Frontier Communications (NAS: FTR) , defying analysts' optimistic earnings estimates, took a 51% net profit hit for the first quarter compared to the same period last year. That dropped its earnings per share to $0.03. Analysts had foreseen $0.06 EPS.
The company explained that difference by saying that excluding a one-time charge of $12.4 million in pension-related costs, and the $6.5 million it paid out for severance and early retirements, the EPS would have been $0.05. But there's more to it than that. Revenues had decreased 1.2% over the previous quarter to $1.27 billion, down 5.8% over the same period last year.
Last month, Frontier had also encouraged the analysts' Pollyanna view by announcing it had completed integrating the Verizon (NYS: VZ) properties it acquired in 2010 with its own legacy resources, and nine months early, to boot. That acquisition tripled Frontier's customer base and complicated its billing operations. It seemed to some that the carrier had bitten off more than it could digest, much less chew. Hence, a sigh of relief from investors and analysts after hearing the integration news.
But with Frontier's less-than-stellar earnings report, those investors -- many mainly in it for the company's large dividend -- should be a little nervous about that dividend's continuation, at least at its present level. It's a rightful concern, as the present dividend was almost twice its current size before the company made the hard, but financially correct, decision to lower it at the end of the previous quarter.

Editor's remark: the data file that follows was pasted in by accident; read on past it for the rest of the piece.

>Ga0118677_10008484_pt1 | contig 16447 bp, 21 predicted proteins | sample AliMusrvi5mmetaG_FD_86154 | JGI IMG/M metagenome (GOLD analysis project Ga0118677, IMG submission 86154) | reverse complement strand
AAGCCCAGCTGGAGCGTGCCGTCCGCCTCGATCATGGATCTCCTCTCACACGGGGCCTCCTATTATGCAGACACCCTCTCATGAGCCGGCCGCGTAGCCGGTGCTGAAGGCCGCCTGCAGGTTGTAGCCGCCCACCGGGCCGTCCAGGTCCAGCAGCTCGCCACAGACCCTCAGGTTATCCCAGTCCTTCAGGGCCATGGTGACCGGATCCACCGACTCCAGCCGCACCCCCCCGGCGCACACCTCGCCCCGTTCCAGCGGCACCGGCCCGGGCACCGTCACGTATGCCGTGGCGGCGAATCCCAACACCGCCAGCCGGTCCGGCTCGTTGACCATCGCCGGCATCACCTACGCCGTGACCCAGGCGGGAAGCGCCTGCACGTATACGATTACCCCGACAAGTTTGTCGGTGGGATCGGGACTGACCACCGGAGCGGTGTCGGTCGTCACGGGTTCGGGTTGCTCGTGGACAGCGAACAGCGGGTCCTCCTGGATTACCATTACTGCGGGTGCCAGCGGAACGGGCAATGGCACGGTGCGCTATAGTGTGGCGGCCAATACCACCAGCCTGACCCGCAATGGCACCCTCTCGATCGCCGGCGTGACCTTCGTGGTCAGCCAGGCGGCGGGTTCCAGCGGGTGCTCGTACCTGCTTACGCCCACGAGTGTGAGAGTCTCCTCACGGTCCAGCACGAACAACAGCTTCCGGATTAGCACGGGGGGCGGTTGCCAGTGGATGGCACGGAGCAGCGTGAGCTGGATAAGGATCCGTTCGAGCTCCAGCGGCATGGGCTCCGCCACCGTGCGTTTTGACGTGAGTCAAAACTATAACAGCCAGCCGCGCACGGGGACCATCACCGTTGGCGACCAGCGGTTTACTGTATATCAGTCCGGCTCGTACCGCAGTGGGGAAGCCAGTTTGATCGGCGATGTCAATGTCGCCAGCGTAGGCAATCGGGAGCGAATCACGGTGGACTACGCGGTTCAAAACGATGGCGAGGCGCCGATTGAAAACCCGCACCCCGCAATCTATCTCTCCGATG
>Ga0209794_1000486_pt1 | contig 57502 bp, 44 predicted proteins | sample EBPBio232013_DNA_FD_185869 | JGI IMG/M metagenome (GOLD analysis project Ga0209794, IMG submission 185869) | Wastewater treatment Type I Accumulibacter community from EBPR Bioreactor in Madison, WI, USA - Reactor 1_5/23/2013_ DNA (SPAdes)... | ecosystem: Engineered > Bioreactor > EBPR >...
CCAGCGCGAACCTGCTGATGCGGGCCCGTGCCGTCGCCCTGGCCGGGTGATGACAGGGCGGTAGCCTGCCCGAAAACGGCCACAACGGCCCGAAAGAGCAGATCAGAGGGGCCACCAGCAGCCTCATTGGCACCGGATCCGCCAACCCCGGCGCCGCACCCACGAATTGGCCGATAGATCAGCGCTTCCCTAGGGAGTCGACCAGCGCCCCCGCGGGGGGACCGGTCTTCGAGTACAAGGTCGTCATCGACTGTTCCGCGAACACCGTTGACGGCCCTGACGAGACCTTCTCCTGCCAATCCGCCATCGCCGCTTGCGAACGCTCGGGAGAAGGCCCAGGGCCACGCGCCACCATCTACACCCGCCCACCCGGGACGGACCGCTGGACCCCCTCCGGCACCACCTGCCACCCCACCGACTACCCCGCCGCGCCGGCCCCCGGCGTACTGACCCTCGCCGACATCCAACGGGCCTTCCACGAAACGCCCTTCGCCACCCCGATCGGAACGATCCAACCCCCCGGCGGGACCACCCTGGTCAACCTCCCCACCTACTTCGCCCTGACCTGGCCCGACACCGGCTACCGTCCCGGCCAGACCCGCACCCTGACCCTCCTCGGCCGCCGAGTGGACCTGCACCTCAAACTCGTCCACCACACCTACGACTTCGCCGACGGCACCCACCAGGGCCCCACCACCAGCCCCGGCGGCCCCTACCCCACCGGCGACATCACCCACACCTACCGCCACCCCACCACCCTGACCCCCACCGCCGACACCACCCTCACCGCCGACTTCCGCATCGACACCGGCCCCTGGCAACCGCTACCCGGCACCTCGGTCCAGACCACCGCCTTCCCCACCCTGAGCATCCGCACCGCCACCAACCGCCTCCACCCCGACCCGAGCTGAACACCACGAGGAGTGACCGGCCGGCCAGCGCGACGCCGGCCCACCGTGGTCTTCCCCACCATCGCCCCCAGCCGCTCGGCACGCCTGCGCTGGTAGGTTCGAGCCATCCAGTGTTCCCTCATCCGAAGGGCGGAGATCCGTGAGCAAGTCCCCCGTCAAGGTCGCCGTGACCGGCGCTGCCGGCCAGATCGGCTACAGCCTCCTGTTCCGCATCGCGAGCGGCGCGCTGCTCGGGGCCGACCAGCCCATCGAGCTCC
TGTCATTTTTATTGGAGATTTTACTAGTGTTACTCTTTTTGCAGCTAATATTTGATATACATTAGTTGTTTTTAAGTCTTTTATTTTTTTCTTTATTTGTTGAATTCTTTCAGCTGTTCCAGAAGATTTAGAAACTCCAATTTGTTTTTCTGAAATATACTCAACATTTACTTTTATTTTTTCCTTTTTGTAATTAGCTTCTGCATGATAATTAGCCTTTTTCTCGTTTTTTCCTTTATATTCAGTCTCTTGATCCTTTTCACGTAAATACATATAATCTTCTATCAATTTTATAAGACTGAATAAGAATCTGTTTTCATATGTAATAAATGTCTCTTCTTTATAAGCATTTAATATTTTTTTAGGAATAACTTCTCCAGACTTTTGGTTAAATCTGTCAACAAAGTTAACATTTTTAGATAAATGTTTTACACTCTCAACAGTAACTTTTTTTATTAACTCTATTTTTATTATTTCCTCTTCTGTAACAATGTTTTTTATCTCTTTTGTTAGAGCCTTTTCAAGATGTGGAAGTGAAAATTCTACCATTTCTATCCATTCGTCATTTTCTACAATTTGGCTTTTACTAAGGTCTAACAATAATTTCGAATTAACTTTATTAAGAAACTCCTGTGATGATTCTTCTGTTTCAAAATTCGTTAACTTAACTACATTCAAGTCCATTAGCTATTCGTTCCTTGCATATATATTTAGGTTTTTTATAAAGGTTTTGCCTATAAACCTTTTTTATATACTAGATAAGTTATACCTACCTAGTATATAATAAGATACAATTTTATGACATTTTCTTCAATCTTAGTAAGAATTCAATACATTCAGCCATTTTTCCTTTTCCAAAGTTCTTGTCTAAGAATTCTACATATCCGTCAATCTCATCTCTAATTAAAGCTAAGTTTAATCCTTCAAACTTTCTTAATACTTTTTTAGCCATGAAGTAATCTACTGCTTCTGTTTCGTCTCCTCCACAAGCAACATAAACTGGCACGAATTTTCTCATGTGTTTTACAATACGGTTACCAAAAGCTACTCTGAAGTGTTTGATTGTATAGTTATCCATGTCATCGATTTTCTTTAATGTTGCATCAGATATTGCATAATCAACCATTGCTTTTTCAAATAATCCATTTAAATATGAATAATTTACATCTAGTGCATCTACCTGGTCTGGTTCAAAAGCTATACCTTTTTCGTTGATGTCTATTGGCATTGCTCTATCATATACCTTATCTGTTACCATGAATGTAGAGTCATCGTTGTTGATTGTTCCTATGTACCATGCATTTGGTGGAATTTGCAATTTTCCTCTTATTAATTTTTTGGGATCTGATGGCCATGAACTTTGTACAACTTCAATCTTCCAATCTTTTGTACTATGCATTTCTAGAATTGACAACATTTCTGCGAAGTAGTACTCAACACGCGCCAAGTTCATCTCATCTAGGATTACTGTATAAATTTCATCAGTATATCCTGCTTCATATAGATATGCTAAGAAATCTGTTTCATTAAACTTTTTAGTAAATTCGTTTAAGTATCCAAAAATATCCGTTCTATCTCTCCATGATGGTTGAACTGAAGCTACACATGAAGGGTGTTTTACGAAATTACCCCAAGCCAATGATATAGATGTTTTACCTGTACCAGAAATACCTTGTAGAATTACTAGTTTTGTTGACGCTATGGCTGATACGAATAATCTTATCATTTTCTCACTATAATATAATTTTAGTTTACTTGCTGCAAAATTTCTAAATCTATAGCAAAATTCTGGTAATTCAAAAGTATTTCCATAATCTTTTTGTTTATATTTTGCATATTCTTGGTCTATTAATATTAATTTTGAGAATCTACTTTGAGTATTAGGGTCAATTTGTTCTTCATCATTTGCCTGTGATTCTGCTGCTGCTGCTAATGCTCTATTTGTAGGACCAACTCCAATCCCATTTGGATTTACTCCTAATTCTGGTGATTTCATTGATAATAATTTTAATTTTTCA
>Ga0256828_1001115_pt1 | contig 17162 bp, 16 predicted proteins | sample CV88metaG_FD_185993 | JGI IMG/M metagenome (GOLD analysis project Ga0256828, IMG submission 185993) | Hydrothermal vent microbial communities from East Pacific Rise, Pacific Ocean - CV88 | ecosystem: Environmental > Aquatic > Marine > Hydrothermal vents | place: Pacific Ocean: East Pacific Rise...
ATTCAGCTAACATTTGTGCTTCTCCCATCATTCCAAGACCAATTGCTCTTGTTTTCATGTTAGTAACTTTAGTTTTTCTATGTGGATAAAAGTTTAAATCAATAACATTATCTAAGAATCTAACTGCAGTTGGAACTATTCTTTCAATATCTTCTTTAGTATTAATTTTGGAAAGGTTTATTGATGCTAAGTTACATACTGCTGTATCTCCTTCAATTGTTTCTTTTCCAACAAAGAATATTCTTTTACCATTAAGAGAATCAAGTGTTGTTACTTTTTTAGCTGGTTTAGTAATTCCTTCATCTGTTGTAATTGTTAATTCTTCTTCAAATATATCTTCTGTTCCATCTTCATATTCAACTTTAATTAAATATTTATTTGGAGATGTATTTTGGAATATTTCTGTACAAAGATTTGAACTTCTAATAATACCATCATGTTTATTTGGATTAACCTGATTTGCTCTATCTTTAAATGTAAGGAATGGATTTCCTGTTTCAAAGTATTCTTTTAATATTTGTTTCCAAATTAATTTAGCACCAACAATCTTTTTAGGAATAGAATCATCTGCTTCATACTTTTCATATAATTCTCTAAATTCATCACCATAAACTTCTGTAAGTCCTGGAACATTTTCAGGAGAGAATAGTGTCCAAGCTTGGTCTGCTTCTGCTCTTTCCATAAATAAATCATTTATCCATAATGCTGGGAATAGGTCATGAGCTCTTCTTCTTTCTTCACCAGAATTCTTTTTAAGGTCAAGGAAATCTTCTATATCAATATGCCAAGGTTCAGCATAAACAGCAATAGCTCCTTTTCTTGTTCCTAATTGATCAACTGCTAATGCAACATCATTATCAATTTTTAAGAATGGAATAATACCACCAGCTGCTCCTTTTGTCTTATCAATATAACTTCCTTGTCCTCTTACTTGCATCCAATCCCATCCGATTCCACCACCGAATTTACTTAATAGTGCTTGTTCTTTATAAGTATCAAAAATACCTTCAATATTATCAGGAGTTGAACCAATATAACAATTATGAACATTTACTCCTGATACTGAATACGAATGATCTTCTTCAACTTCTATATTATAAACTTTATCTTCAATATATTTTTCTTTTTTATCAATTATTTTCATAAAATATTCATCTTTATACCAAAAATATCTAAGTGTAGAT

To counter that concern, the company calculates that its dividend-to-free-cash-flow ratio works out to 39%, which isn't bad. However Frontier made a special note in its earnings statement that to reach its FCF figure of $253 million, it added back the severance and pension numbers noted above. It also added back into "Net Cash Provided by Operating Activities," income tax expense, and integration costs. As for capital expenditures to subtract from the net cash figure, it did not include what it called "Capital expenditures -- Integration activities."
Using the free cash flow equation I believe most people use when looking at an earnings statement -- net cash from operating activities minus capital expenditures -- I come up with free cash flow of $158 million. That number changes the dividend-to-free-cash-flow ratio to 63%.
Frontier is well aware that its biggest draw for investors has been its dividend, so that payout ratio is one of the first things shareholders will look at. I am not an accountant, but this seems to me like the company is using this non-GAAP free cash flow equation to come up with a dividend payout ratio that will quell dividend nervousness.
Download the SEC filing and check it yourselves. If I am wrong about this, please let me know in the comments section below.
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At the time thisarticle was published Fool contributorDan Radovskyowns shares of Frontier. The Motley Fool has adisclosure policy. We Fools may not all hold the same opinions, but we all believe thatconsidering a diverse range of insightsmakes us better investors. Try any of our Foolish newsletter servicesfree for 30 days.
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